Nearly half of UK not planning to take advantage of pension reforms due to lack of understanding, finance and confidence around the changes

• 4.8 million people who are aware of the pension reforms do not intend to take all or part of their pension as a lump sum
• 1.3 million over 55s do not intend to take out a cash lump sum as a result of the changes
• More than 12 million adults in the UK are still unaware of the changes
• Confidence levels towards the reforms are considerably higher amongst future retirees: 75% of 18-44 year olds intend to take out a cash lump-sum when they retire
• 15% of those who will take a cash lump sum (2.5 million individuals) will transfer their money into a savings account, with 21% of over 55s doing so
• A staggering 37% of over 55s who are soon to retire are unsure how they will spend or invest their money

A new research report by Avacade Future Solutions has today unveiled the immediate financial intentions of pension planners, post the recent reforms. The research reveals 1.3 million over 55s do not intend to take out a cash lump sum as a result of the changes, opposed to the 1.7 million pension planners who do.  Of those who do not wish to take action with their pension fund, 47% have cited a perceived lack of understanding and confidence in the reforms as the reasons as to why. Further challenges range from a lack of funds to a fear of running out of money in their retirement. Over one in 10 UK pension holders do not feel they have received sufficient guidance in order to make a wise decision in light of the freedoms, with 13% concerned that they will make an irrecoverable mistake. A further 47% are dissuaded from making any financial movements post reforms due to a lack of finance, confidence and overriding fear of making irreversible mistakes with their pension. When analysed further, the data sourced from those feeling unsure highlighted:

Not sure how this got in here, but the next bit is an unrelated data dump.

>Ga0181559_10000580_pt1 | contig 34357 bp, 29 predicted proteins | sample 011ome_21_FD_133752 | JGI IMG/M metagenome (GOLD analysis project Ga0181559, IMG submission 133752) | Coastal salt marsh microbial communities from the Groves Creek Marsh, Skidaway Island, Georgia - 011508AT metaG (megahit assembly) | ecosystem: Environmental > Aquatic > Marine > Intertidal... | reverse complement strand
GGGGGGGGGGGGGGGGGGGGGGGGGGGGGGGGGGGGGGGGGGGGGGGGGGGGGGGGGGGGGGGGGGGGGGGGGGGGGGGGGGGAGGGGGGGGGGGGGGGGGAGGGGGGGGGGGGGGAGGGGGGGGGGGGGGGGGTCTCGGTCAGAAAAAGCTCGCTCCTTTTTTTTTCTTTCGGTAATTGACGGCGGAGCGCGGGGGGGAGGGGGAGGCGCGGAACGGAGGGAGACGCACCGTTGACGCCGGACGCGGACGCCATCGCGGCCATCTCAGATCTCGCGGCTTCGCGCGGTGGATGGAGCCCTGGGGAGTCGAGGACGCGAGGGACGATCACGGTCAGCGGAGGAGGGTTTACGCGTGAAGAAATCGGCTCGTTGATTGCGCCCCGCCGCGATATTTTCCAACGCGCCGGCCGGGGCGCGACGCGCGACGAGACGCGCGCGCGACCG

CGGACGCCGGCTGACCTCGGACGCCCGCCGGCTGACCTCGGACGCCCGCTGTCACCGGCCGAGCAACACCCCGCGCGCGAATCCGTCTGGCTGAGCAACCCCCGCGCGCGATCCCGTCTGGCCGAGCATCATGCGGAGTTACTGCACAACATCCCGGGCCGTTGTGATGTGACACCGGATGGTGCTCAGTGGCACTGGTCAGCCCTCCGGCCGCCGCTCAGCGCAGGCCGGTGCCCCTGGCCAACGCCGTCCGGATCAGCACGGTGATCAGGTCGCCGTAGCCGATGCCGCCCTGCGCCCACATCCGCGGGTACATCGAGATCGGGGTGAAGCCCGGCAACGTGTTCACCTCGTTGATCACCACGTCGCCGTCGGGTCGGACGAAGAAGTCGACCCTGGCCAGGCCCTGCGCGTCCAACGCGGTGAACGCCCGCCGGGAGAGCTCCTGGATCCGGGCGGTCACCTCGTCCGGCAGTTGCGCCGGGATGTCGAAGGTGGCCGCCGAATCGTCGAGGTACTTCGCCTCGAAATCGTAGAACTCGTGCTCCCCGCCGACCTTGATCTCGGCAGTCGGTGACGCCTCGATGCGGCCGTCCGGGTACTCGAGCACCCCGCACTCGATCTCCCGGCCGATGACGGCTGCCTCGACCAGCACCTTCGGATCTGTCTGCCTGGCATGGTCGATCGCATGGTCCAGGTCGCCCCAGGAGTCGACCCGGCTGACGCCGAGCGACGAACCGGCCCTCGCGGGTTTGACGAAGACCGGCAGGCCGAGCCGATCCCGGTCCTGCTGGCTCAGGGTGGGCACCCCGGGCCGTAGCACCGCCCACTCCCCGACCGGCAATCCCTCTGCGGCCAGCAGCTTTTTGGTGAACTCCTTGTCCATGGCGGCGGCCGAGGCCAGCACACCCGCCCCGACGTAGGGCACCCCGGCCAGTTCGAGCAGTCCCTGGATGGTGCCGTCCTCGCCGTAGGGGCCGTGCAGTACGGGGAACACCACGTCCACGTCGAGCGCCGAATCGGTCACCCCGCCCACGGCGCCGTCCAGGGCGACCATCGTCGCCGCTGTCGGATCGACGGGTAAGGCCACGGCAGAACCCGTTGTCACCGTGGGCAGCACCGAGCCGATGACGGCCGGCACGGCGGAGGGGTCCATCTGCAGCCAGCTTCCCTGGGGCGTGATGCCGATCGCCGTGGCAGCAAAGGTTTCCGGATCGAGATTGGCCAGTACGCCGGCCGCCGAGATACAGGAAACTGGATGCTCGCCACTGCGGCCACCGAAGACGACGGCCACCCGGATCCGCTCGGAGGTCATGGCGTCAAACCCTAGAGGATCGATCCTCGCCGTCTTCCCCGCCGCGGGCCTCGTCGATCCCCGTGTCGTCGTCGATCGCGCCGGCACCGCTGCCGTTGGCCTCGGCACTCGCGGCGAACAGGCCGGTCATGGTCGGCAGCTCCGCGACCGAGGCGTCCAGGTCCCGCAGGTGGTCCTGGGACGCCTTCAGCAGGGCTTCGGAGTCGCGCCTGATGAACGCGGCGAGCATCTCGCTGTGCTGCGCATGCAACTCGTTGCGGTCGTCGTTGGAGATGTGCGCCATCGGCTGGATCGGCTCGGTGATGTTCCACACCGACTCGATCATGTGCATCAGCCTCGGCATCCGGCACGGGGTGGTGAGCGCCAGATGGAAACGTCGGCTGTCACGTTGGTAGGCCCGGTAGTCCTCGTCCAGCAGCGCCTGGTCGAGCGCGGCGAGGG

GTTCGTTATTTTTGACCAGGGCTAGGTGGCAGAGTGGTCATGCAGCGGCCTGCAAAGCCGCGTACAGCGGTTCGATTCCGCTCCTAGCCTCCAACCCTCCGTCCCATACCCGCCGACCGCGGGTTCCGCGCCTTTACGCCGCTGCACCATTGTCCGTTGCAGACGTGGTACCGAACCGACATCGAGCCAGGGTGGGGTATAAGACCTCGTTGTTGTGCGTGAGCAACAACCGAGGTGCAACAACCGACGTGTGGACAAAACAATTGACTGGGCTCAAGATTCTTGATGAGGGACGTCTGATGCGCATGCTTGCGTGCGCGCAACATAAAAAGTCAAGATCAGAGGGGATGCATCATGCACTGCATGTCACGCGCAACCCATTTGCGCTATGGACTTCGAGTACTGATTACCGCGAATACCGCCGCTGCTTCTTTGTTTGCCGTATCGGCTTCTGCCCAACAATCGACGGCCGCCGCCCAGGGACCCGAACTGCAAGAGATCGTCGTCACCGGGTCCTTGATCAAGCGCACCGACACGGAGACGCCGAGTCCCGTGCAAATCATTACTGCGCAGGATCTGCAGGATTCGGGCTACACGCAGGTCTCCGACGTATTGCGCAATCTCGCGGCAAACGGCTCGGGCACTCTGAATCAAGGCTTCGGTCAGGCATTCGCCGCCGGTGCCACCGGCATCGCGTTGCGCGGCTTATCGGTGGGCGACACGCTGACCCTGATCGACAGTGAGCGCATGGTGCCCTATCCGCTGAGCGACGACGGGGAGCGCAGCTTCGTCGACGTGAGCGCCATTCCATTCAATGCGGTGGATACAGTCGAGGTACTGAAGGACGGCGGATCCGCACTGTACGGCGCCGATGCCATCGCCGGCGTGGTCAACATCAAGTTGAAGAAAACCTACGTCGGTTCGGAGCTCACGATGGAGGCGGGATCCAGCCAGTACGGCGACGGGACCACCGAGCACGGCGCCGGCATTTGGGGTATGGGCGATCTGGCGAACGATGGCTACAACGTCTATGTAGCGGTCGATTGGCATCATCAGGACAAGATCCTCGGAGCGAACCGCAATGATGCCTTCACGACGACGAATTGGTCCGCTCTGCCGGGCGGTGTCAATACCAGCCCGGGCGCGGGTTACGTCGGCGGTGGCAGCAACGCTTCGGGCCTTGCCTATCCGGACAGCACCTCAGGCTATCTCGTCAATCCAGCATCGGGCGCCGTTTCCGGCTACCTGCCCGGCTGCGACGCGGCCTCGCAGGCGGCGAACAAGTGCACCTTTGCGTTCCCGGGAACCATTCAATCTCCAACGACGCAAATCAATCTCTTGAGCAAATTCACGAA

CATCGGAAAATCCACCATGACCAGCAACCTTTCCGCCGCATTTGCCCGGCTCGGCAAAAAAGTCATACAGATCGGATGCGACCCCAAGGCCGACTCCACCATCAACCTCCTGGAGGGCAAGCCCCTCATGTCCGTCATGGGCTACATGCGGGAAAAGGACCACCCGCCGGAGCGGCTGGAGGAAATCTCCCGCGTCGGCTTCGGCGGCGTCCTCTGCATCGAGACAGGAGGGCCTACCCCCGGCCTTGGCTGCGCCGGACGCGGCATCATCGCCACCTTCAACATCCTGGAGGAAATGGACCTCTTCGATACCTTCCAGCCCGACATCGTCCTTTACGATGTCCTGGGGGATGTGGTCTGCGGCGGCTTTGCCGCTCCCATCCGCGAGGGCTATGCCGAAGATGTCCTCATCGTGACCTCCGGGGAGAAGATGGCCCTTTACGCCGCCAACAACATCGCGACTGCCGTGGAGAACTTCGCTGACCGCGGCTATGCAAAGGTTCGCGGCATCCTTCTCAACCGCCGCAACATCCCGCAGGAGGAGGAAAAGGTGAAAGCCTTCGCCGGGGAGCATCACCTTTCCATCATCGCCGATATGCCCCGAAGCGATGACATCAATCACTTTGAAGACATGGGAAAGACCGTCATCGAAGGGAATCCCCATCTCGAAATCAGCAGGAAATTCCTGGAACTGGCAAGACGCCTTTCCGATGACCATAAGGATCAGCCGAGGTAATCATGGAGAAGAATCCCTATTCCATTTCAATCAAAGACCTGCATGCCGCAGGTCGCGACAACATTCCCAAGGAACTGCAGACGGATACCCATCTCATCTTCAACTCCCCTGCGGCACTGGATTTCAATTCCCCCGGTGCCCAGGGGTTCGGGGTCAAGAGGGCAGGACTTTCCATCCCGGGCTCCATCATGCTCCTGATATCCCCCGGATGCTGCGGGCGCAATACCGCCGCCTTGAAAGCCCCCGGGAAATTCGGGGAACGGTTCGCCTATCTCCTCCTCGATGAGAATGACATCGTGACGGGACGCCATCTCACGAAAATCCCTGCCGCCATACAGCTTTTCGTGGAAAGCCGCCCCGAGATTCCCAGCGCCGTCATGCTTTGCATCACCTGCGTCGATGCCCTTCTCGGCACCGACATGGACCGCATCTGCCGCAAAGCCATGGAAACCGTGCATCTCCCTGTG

• 18% are fearful of running out of money (227,000 individuals)
• 14% don't have enough money to benefit (176,000)
• 12% feel that they require guidance (151,000)
• 9% are concerned about making a mistake (100,900)